In 2010, more than 650,000 foreign visitors came to Hatay, compared to only 121,000 in 2016. Numbers have begun to rise again in the last three years, with 270,000 foreign tourists visiting in the first ten months of 2019.
“The war in Syria has affected the city, of course,” said Ganim Kıt, who owns the Petek Patisserie in Hatay. “Tourists thought that there would be bomb explosions everywhere and that it would be too dangerous to come here. But that has started to change. The situation in Syria is improving and I hope that the war will end soon, so that our city can attract visitors again with its history, culture, and food.”
The city has had other challenges, too. For example, municipalities around the country receive funds from the central government’s budget based on the number of citizens living there, a figure that does not include refugees.
This meant, said Savaş, that “we feed four people with the money for three”.
Nevertheless, the province hopes to introduce development plans to improve local industry and agriculture, though the mayor has pinned his hopes on growing the local tourism sector, drawing on the city’s natural treasures.
Among its attractions is the Orontes river, called al-Asi, or the rebel in Arabic, because it flows from south to north. Then there is the Amanus mountain range that towers over Hatay and ancient Antioch. The province is also known for the cultivation of medicinal and aromatic plants, owing to the seeds acquired and planted over the centuries when it was a key stop on the ancient Silk Road.
This heritage will be on display when Hatay hosts EXPO 2021, themed as the Gardens of Civilization. Savaş and his team expect more than 2.5 million visitors to come to Hatay between April 1 and September 30, 2021.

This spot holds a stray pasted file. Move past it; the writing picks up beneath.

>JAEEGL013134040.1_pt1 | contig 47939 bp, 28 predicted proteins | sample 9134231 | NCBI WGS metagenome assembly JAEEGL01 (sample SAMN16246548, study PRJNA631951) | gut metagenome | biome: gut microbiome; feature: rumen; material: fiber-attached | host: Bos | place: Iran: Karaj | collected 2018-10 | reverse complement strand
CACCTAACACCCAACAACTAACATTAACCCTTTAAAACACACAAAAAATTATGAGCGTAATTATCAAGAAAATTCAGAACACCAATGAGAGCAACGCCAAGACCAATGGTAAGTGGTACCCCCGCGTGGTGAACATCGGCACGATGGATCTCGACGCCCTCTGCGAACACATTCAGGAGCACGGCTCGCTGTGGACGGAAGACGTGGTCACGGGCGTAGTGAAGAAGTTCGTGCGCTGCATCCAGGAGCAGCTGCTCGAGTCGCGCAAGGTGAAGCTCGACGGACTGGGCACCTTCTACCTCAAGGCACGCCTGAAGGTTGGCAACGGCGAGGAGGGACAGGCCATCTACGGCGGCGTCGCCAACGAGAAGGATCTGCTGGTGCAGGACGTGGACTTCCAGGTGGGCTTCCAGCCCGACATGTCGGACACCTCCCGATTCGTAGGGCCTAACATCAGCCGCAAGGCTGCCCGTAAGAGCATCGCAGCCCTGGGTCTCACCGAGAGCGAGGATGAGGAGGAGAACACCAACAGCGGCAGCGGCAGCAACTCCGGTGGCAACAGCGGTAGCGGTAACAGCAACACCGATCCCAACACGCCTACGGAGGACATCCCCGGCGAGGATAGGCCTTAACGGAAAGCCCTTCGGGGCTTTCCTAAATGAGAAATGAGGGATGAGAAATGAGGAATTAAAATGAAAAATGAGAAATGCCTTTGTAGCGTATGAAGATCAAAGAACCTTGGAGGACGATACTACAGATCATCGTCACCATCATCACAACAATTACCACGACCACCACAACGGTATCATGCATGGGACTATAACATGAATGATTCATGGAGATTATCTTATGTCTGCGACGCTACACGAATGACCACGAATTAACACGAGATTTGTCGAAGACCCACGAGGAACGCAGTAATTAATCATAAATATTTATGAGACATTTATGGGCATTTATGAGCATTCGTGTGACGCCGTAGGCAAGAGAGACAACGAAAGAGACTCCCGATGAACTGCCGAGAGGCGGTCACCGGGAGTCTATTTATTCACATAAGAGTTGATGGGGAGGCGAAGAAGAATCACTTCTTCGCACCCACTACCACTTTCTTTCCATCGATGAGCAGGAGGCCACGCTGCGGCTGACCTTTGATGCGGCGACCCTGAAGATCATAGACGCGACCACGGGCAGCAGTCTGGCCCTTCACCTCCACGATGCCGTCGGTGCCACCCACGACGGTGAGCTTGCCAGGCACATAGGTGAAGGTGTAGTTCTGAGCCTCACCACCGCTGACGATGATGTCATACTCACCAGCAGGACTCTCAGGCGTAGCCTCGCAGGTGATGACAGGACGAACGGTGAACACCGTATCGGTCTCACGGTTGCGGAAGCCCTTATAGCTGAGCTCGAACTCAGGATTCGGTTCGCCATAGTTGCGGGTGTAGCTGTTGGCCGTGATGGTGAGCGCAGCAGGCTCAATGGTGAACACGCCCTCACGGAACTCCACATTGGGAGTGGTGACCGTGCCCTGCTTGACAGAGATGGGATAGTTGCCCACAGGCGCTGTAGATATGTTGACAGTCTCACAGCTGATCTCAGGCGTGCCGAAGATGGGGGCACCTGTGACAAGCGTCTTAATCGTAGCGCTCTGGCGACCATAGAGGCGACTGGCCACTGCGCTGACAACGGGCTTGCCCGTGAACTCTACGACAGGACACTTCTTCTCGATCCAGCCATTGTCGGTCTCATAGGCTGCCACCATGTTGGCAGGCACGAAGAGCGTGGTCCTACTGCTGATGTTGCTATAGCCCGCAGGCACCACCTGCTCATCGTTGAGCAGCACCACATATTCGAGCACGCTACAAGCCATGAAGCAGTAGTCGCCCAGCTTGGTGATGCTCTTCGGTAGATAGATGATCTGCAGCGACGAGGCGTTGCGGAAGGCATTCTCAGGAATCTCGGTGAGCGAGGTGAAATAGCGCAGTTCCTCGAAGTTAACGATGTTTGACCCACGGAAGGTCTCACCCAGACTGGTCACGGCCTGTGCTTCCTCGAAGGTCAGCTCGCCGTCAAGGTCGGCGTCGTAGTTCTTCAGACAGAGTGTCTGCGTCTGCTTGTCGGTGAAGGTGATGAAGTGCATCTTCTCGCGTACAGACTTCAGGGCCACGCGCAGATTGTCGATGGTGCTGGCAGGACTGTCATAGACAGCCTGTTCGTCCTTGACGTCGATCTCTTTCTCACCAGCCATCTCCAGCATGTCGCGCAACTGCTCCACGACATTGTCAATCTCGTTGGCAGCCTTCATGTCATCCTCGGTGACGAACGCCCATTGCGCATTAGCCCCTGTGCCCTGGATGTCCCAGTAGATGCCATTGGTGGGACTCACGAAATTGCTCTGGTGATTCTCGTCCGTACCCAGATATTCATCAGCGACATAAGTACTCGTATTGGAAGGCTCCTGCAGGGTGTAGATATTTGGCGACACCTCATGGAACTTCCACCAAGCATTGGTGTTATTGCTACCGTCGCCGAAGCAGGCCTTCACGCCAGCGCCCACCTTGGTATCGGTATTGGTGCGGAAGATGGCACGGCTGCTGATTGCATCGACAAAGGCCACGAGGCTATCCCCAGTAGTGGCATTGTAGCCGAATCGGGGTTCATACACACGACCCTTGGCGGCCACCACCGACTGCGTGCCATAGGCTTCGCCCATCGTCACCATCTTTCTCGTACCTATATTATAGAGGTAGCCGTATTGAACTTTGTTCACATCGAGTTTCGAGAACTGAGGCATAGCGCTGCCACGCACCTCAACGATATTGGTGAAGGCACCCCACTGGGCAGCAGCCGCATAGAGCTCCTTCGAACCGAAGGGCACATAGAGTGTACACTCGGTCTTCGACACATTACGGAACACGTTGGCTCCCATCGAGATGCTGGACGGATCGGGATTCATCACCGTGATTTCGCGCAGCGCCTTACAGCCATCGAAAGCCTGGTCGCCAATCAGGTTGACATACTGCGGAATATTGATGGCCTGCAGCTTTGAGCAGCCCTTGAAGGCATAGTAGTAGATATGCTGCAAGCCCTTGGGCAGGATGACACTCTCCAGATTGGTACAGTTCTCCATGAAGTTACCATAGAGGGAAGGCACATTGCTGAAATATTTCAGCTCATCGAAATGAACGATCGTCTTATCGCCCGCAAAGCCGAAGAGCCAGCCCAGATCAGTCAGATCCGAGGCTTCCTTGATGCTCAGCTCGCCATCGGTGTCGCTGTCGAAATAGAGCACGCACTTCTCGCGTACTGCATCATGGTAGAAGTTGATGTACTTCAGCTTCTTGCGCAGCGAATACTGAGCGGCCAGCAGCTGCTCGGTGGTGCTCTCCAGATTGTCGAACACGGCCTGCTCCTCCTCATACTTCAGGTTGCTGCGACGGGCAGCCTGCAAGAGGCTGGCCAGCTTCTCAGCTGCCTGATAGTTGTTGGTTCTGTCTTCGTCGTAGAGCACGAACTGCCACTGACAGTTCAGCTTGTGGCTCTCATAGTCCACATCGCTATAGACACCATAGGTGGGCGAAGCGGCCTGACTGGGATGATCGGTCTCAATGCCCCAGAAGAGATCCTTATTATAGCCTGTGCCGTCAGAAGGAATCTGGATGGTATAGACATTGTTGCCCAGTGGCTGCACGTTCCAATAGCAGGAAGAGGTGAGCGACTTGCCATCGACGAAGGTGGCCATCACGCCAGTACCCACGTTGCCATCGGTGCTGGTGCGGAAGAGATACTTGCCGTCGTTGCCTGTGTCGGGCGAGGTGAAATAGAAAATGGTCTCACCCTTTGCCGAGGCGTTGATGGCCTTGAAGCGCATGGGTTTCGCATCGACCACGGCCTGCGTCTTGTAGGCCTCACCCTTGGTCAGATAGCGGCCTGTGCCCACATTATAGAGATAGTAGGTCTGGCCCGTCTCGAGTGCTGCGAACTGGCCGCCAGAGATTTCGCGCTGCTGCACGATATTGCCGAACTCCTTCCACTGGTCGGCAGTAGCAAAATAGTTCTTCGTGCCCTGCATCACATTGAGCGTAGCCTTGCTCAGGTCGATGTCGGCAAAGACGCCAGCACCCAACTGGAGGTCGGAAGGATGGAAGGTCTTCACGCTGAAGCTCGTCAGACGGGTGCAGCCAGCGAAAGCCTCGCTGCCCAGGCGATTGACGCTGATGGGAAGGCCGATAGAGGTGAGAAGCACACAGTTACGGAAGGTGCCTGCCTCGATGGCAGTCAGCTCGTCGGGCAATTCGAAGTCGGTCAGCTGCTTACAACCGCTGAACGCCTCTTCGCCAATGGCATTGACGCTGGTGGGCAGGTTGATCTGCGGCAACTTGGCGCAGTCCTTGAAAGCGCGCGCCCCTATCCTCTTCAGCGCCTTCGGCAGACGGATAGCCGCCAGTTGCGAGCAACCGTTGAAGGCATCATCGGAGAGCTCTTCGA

To boost local and regional tourism, local authorities are also investing in new ferry lines and routes linking Hatay with Mersin on the Mediterranean coast, Cyprus and Beirut. As part of a broad transportation scheme, new bus lines between Hatay and neighbouring cities are being planned, as well as an increase in the local airport’s flight capacity.
Accommodation options include the Museum Hotel, which belongs to one of Hatay’s most prominent families, the Asfuroğlus, and was initially supposed to be part of the Hilton chain of hotels. However, when ancient mosaics were discovered during excavations and a dispute broke out about the status of the hotel, the Hilton Group withdrew from the project.
The Asfuroğlu family began working with archeologists and the ministry of culture and tourism, eventually spending an estimated 100 million US dollars on the project. Now the complex hosts the largest one-piece mosaic in the world and a museum, as well as serving as a luxury hotel.